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Begin with clear targets n Clear targets lead to sound assessments n What is the intended learning? should drive all planning and assessment
Learning Targets “In order for the learning intention to be shared effectively, it needs to be clear and unambiguous, so that the teacher can explain it in a way that makes sense to her children. ” “…the task has to match the learning intention for the children to have a chance of fulfilling it. ” The learning intention “needs to be the main focus of feedback. ” Shirley Clarke in Unlocking Formative Assessment
Without Clear Targets We Can’t Do Any of the Following… n n n Know if the assessment adequately covers and samples what we taught. Correctly identify what students know and don’t know and their level of achievement. Plan next steps in instruction. Give detailed, descriptive feedback to students. Have students self-assess or set goals likely to help them learn more. Select instructional activities that actually help students achieve the target.
Clear Targets: benefits to teachers n Know what to assess n Clarity on what instructional activities to plan n Ability to balance”in-depth” with “coverage” n Know what your assessments reflect at a finer grain n Accountability n Ability to work collaboratively with other teachers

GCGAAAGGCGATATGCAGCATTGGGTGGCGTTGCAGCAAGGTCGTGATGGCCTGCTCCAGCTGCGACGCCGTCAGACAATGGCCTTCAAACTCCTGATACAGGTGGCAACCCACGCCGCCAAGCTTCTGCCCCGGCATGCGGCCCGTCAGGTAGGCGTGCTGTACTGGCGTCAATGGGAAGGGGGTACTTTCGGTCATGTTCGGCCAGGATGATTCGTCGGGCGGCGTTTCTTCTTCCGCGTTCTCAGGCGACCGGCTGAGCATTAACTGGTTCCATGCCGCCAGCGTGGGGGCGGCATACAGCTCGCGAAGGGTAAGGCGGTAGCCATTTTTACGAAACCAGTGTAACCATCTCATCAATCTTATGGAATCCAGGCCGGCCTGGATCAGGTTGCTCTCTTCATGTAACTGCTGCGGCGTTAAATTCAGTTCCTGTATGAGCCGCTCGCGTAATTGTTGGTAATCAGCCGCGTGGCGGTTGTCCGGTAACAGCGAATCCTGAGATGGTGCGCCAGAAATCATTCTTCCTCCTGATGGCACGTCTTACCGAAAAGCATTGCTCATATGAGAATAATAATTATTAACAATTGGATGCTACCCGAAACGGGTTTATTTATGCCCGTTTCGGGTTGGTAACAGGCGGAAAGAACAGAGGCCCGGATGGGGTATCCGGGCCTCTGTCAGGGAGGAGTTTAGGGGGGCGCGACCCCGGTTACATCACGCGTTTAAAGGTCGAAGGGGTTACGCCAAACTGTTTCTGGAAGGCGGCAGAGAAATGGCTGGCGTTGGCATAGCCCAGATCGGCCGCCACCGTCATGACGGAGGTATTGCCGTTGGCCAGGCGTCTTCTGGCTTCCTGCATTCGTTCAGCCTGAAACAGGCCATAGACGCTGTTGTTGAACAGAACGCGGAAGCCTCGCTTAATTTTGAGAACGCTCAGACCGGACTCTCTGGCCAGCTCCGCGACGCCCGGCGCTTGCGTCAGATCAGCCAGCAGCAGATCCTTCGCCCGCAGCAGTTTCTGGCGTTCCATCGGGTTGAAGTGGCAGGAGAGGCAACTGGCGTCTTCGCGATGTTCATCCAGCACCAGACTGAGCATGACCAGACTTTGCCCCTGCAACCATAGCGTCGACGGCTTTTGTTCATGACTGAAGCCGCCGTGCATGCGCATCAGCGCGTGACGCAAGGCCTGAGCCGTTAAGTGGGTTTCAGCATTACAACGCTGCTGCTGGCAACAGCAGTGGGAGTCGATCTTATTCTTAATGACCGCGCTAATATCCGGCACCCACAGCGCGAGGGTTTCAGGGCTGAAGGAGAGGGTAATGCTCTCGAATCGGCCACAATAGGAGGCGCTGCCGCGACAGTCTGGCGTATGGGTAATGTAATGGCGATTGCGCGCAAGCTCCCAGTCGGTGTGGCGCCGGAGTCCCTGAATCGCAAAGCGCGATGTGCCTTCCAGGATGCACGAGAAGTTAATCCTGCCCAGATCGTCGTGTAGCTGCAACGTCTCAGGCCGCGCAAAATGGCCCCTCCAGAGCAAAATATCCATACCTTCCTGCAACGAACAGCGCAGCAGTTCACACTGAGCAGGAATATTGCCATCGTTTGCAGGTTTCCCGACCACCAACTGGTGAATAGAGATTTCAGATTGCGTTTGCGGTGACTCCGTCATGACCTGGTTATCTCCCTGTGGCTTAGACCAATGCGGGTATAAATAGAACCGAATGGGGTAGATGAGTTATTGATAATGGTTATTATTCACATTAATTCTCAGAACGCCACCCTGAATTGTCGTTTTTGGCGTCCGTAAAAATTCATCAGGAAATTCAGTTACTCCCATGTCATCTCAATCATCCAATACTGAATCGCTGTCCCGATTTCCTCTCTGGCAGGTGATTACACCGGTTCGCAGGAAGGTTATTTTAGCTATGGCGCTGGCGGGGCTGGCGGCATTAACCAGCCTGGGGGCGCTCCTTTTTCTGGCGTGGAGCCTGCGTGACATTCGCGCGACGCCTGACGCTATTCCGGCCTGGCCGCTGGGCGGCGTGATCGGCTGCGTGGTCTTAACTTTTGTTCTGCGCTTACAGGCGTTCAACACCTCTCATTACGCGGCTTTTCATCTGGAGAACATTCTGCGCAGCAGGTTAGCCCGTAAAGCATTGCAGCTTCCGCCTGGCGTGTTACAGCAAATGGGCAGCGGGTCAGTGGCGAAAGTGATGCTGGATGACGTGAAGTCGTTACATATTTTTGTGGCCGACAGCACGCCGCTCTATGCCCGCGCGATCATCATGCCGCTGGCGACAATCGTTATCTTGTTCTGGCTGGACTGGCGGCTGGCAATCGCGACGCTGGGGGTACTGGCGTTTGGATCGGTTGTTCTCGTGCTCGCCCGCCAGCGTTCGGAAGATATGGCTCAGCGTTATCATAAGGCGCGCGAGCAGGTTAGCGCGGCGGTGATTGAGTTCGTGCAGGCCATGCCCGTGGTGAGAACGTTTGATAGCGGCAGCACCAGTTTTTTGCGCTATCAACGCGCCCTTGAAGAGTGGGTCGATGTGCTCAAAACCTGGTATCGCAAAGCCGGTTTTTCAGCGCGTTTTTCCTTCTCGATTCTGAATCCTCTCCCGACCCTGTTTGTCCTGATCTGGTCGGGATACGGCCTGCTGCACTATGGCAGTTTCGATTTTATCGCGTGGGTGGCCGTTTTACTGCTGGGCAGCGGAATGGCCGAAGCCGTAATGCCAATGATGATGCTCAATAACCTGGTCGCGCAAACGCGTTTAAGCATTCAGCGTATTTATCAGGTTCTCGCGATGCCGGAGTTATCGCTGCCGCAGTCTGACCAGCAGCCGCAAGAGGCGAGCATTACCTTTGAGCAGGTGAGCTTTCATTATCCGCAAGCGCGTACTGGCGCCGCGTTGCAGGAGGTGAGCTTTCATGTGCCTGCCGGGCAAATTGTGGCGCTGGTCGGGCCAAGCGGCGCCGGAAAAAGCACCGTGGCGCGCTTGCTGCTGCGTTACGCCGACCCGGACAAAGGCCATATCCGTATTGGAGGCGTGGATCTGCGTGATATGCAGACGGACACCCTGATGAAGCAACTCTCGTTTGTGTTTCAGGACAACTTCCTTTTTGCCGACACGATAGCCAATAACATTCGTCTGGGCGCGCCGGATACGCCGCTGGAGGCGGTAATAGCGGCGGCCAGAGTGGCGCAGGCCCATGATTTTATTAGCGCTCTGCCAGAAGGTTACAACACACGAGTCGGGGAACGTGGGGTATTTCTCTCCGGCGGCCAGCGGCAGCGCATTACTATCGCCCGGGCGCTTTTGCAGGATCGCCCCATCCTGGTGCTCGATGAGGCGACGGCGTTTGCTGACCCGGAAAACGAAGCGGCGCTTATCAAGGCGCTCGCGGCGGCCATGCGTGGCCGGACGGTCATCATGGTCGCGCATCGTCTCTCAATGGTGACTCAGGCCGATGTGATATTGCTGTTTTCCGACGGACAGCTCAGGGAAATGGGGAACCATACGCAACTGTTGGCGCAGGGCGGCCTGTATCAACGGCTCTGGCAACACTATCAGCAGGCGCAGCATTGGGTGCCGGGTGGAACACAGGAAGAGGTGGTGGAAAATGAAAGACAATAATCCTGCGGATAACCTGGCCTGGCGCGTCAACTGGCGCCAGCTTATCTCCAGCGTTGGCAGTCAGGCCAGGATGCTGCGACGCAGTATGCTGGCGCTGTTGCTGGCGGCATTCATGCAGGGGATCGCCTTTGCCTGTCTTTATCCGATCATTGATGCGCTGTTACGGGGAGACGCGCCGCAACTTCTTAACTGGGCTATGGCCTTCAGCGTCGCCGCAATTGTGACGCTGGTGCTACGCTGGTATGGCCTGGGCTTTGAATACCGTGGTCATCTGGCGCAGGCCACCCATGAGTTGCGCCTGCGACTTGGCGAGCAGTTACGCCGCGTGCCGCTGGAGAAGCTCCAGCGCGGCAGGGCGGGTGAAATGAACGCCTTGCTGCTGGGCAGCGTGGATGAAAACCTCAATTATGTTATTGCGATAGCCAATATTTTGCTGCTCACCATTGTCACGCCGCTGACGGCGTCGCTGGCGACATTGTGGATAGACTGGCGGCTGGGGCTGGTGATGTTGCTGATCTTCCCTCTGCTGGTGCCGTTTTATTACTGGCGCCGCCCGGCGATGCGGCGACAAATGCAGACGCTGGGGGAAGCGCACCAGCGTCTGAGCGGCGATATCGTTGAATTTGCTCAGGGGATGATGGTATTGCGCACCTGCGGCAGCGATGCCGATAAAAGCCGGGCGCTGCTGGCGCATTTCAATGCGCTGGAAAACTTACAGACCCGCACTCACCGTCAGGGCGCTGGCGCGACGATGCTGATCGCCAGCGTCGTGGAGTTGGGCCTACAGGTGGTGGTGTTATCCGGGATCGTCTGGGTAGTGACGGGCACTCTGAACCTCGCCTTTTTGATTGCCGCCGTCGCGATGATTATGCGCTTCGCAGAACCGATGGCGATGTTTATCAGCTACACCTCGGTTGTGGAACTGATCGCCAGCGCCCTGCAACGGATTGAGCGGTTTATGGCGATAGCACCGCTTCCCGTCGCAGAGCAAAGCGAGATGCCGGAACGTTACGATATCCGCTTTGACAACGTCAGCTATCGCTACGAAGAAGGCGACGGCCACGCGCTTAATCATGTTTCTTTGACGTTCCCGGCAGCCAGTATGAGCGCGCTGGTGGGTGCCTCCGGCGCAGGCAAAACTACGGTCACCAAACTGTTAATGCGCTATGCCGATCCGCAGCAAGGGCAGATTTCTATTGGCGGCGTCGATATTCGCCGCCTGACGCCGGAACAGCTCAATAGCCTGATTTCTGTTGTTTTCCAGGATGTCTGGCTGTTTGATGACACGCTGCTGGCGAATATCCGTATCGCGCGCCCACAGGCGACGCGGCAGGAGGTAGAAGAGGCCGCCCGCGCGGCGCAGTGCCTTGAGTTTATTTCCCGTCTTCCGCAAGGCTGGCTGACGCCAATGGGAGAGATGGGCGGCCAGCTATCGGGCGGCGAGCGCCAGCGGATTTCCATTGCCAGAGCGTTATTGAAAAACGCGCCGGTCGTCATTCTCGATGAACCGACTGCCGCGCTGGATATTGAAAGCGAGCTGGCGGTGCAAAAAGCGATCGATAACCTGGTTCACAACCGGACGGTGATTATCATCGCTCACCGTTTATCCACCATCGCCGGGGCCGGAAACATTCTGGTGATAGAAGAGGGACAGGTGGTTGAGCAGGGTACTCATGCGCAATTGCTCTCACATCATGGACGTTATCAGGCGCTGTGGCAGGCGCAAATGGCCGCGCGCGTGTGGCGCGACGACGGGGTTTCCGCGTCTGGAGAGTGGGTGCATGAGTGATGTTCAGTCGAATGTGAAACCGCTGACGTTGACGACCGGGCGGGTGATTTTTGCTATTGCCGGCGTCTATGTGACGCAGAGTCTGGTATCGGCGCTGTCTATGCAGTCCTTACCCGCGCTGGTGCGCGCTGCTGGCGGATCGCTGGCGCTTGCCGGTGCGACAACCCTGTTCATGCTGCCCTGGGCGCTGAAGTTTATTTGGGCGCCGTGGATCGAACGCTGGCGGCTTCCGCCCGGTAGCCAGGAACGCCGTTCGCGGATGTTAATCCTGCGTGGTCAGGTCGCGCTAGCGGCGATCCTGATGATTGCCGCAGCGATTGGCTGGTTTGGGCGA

Clear Targets: benefits to students • “Students can hit any target they can see that hold still for them” (Stiggins) • Teachers explain intended learning in studentfriendly terms at the outset of a lesson • Students write “I can” statements of intended learning • Statements are posted
Clear Targets: benefits to parents • Learning targets can be sent home or posted on website • Learning targets are already in parent friendly language • Parents know what and how to help their child • Understand grades better
Categorizing targets n Multiple ways to categorize the kind of learning target n Bloom’s Taxonomy n Dimensions of Learning Model n Categorization framework Discussion point: What benefit is there to using a classification system for learning targets?
Five Learning Target Categories To build clearning targets we need to understand that there actually five kinds of learning targets. 1. Knowledge- facts and concepts we want students to learn or be retrieved using reference material 2. Reasoning – problems use what they know , reason or solve 3. Skills- use knowledge and reasoning to act skillfully 4. Products- use knowledge, reasoning, and skills to create a concrete product 5. Disposition- attitudes about school and learning
Examples of Learning Targets Knowledge 1. 2. 10. COMPREHENSION/READING STRATEGIES FOR MEANING: Recall/retell details/events in sequence. Reasoning 4. 4. 3. MEASURABLE ATTRIBUTES, MEASUREMENT SYSTEMS AND UNITS: Analyze relationships between perimeter and area Skill 7. 1. 1 MOVEMENT SKILLS: Demonstrate a variety of rhythmic movements (e. g. , square dance, line dance, folk dance, jump rope routines) Product 11. 2. 1 Perform independently on an instrument.
Examples of Learning Targets n Construct a bar graph n Product n Use simple equipment and tools to gather data n Skill n Recognize similes, metaphors, and analogies n Knowledge n Distinguish between fact and opinion n Reasoning
Clear Targets: Dispositions n Students’ attitudes about school and learning n Look for both direction (positive vs. negative) and intensity (weak to strong) about a specific object n Ways to assess: Likert scale activities
Knowledge or Reasoning? n To assess reasoning, we must provide students with novel applications